saying, Eli, Eli, lama sabachthani: which words are partly Hebrew, and partly Chaldee; the three first are Hebrew, and the last Chaldee, substituted in the room of "Azabthani"; as it was, and still is, in the Chaldee paraphrase of the text in Psalm 22:1, from whence they are taken,

that is to say, my God, my God, why hast thou forsaken me? He calls him his God, not as he was God, but as he was man; who, as such, was chosen by him to the grace of union to the Son of God; was made and formed by him; was anointed by him with the oil of gladness; was supported and upheld by him in the day of salvation; was raised by him from the dead, and highly exalted by him at his own right hand; and Christ, as man, prayed to him as his God, believed in him, loved him, and obeyed him as such: and though now he hid his face from him, yet he expressed strong faith and confidence of his interest in him. When he is said to be "forsaken" of God; the meaning is not, that the hypostatical union was dissolved, which was not even by death itself; the fulness of the Godhead still dwelt bodily in him: nor was he separated from the love of God; he had the same interest in his Father's heart and favour, both as his Son, and as mediator, as ever: nor was the principle and habit of joy and comfort lost in his soul, as man, but he was now without a sense of the gracious presence of God, and was filled, as the surety of his people, with a sense of divine wrath, which their iniquities he now bore, deserved, and which was necessary for him to endure, in order to make full satisfaction for them; for one part of the punishment of sin is loss of the divine presence. Wherefore he made not this expostulation out of ignorance: he knew the reason of it, and that it was not out of personal disrespect to him, or for any sin of his own; or because he was not a righteous, but a wicked man, as the Jew (m) blasphemously objects to him from hence; but because he stood in the legal place, and stead of sinners: nor was it out of impatience, that he so expressed himself; for he was entirely resigned to the will of God, and content to drink the whole of the bitter cup: nor out of despair; for he at the same time strongly claims and asserts his interest in God, and repeats it; but to show, that he bore all the griefs of his people, and this among the rest, divine desertion; and to set forth the bitterness of his sorrows, that not only the sun in the firmament hid its face from him, and he was forsaken by his friends and disciples, but even left by his God; and also to express the strength of his faith at such a time. The whole of it evinces the truth of Christ's human nature, that he was in all things made like unto his brethren; that he had an human soul, and endured sorrows and sufferings in it, of which this of desertion was not the least: the heinousness of sin may be learnt from hence, which not only drove the angels out of heaven, and Adam out of the garden, and separates, with respect to communion, between God and his children; but even caused him to hide his face from his own Son, whilst he was bearing, and suffering for, the sins of his people. The condescending grace of Christ is here to be seen, that he, who was the word, that was with God from everlasting, and his only begotten Son that lay in his bosom, that he should descend from heaven by the assumption of human nature, and be for a while forsaken by God, to bring us near unto him: nor should it be wondered at, that this is sometimes the case of the saints, who should, in imitation of Christ, trust in the Lord at such seasons, and stay themselves on their God, and which may be some support unto them, they may be assured of the sympathy of Christ, who having been in this same condition, cannot but have a fellow feeling with them. The Jews themselves own (n), that these words were said by Jesus when he was in their hands. They indeed apply the passage to Esther; and say (o), that "she stood in the innermost court of the king's house; and when she came to the house of the images, the Shekinah departed from her, and she said, "Eli, Eli, lama Azabthani?" my God, my God, why hast thou forsaken me?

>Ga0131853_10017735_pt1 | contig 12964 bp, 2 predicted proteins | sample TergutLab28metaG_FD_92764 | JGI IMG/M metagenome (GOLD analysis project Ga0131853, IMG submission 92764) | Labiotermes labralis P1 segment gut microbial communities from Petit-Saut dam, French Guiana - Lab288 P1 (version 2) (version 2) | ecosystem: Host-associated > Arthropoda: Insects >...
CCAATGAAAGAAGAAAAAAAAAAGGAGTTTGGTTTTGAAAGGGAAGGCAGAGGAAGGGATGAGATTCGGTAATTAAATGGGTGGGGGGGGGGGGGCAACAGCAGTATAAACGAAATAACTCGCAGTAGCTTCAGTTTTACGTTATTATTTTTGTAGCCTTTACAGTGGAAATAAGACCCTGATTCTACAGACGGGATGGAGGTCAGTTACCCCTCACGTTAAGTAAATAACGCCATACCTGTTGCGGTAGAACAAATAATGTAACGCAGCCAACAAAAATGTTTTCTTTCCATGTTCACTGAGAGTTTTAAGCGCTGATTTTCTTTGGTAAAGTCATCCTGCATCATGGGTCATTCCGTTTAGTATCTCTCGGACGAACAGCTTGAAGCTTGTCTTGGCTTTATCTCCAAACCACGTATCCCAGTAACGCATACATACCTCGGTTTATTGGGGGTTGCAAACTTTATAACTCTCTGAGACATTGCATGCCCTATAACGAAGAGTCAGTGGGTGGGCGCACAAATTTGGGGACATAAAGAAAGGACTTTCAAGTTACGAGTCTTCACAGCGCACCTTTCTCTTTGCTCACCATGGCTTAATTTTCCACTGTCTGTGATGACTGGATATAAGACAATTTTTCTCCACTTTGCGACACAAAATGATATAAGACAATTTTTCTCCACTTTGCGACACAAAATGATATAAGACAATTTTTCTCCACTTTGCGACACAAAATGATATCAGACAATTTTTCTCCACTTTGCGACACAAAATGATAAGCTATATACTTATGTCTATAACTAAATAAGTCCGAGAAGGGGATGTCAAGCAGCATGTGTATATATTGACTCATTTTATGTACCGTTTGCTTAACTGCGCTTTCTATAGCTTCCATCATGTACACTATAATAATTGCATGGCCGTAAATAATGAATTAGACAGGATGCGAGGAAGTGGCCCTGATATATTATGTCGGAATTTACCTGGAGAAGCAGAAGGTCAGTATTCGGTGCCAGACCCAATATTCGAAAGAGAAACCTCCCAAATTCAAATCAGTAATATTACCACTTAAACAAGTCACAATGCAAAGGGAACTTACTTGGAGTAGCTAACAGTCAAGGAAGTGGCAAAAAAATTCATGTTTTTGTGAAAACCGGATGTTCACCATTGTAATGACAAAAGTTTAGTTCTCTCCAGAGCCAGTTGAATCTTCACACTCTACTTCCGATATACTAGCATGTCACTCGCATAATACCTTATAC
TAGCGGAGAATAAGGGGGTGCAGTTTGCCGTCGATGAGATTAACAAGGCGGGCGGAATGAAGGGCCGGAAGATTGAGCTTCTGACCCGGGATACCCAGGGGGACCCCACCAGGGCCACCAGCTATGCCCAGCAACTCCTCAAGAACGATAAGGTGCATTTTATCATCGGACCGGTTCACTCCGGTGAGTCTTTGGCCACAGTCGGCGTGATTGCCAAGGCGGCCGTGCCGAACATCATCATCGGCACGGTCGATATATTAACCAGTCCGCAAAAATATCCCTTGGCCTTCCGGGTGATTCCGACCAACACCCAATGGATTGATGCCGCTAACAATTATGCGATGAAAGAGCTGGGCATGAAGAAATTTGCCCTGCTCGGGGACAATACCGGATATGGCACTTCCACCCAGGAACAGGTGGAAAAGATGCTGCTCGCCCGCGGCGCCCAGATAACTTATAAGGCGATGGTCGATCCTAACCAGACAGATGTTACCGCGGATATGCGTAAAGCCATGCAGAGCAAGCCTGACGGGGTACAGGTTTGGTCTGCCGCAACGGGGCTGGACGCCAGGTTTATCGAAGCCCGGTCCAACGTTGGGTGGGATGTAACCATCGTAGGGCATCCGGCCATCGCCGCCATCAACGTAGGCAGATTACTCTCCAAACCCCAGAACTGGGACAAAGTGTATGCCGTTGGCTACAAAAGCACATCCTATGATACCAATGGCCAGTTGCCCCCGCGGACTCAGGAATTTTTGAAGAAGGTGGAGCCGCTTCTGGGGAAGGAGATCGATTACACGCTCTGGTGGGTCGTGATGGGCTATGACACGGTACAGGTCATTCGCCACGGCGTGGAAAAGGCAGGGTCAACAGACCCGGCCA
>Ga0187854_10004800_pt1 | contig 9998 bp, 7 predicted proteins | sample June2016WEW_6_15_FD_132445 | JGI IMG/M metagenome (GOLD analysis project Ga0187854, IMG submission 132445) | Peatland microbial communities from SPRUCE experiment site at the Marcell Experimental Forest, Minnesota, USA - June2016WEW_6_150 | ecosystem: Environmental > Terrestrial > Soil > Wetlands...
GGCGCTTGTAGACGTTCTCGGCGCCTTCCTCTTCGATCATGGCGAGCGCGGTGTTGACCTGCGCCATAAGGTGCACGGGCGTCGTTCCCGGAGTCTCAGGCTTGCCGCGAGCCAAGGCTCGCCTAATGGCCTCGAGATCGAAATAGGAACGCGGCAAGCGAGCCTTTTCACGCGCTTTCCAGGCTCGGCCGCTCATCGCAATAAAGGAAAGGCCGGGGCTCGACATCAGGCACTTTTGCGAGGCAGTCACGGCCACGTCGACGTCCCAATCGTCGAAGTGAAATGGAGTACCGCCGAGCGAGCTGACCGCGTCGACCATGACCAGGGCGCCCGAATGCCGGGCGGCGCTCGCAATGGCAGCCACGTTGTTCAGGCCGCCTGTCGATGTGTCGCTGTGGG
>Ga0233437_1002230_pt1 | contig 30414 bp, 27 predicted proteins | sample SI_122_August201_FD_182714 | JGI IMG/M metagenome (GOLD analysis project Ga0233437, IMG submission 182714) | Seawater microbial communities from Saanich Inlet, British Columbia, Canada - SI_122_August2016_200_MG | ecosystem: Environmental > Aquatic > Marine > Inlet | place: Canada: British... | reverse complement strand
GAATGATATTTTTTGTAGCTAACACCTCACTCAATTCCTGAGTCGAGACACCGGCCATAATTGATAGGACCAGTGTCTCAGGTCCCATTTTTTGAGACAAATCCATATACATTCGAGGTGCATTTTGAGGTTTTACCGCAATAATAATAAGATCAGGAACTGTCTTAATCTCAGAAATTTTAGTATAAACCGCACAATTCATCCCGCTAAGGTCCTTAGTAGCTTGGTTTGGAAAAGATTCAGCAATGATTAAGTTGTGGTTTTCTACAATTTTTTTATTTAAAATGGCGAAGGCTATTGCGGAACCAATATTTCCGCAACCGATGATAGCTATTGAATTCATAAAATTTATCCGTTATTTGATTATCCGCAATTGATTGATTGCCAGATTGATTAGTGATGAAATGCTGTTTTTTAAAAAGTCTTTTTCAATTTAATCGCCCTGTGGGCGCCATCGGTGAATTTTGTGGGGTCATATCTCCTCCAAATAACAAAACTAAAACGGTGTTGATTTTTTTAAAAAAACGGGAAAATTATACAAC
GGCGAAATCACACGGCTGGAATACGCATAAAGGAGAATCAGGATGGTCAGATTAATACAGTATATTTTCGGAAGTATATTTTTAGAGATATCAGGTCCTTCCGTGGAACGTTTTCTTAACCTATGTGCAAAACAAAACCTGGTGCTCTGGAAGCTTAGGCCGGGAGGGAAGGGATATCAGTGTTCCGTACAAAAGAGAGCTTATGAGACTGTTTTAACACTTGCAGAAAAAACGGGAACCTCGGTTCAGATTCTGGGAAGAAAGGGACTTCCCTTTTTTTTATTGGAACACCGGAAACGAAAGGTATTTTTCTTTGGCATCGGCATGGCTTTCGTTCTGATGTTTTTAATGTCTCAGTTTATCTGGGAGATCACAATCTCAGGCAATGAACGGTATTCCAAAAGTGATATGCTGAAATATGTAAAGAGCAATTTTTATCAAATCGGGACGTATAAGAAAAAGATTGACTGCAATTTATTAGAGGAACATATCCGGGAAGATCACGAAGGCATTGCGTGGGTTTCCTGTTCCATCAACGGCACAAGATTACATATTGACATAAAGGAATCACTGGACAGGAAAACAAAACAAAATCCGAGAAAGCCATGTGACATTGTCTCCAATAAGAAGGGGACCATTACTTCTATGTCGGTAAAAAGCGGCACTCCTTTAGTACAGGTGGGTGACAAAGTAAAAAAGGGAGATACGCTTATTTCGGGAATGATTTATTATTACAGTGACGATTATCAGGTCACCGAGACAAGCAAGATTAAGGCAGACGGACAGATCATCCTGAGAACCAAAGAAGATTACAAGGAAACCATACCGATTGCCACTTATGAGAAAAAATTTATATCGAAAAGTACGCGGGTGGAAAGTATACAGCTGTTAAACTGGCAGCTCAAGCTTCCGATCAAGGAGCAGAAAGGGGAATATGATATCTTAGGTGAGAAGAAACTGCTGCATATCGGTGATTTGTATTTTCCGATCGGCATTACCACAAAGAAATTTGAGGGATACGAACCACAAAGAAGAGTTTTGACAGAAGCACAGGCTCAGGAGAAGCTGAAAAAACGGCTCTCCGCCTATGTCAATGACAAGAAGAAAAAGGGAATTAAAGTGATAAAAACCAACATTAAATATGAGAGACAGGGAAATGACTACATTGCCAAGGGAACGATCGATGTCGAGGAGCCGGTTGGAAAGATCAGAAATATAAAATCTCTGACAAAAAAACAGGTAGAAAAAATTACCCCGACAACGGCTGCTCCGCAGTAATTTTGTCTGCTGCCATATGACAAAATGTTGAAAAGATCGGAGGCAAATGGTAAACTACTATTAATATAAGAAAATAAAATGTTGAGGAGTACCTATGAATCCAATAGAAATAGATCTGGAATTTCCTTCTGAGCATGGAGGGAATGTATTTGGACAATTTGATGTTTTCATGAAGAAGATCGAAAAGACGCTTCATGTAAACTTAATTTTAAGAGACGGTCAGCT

Though others apply the "Psalm" to David, and others to the people of Israel in captivity (p): but certain it is, that it belongs to the Messiah; and many things in it were fulfilled with respect to Jesus, most clearly show him to be the Messiah, and the person pointed at: the first words of it were spoken by him, as the Jews themselves allow, and the very expressions which his enemies used concerning him while suffering, together with their gestures, are there recorded; and the parting his garments, and casting lots on his vesture, done by the Roman soldiers, are there prophesied of; and indeed there are so many things in it which agree with him, and cannot with any other, that leave it without all doubt that he is the subject of it (q),

(i) T. Hieros. Pesachim, fol. 31. 3, 4. (k) lb. (l) Misn. Pesachim, c. 5. sect. 1.((m) Vet. Nizzachon, p. 162. (n) Toldos Jesu, p. 17. (o) Bab. Megilia, fol. 15. 2. & Gloss. in T. Bab. Yoma, fol. 29. 1.((p) Vid. Jarchi & Kimchi in Psal. xxii. 1.((q) See my Book of the Prophecies of the Old Test. &c. p. 158. 27:45-50 During the three hours which the darkness continued, Jesus was in agony, wrestling with the powers of darkness, and suffering his Father's displeasure against the sin of man, for which he was now making his soul an offering. Never were there three such hours since the day God created man upon the earth, never such a dark and awful scene; it was the turning point of that great affair, man's redemption and salvation. Jesus uttered a complaint from Ps 22:1. Hereby he teaches of what use the word of God is to direct us in prayer, and recommends the use of Scripture expressions in prayer. The believer may have tasted some drops of bitterness, but he can only form a very feeble idea of the greatness of Christ's sufferings. Yet, hence he learns something of the Saviour's love to sinners; hence he gets deeper conviction of the vileness and evil of sin, and of what he owes to Christ, who delivers him from the wrath to come. His enemies wickedly ridiculed his complaint. Many of the reproaches cast upon the word of God and the people of God, arise, as here, from gross mistakes. Christ, just before he expired, spake in his full strength, to show that his life was not forced from him, but was freely delivered into his Father's hands. He had strength to bid defiance to the powers of death: and to show that by the eternal Spirit he offered himself, being the Priest as well as the Sacrifice, he cried with a loud voice. Then he yielded up the ghost. The Son of God upon the cross, did die by the violence of the pain he was put to. His soul was separated from his body, and so his body was left really and truly dead. It was certain that Christ did die, for it was needful that he should die. He had undertaken to make himself an offering for sin, and he did it when he willingly gave up his life.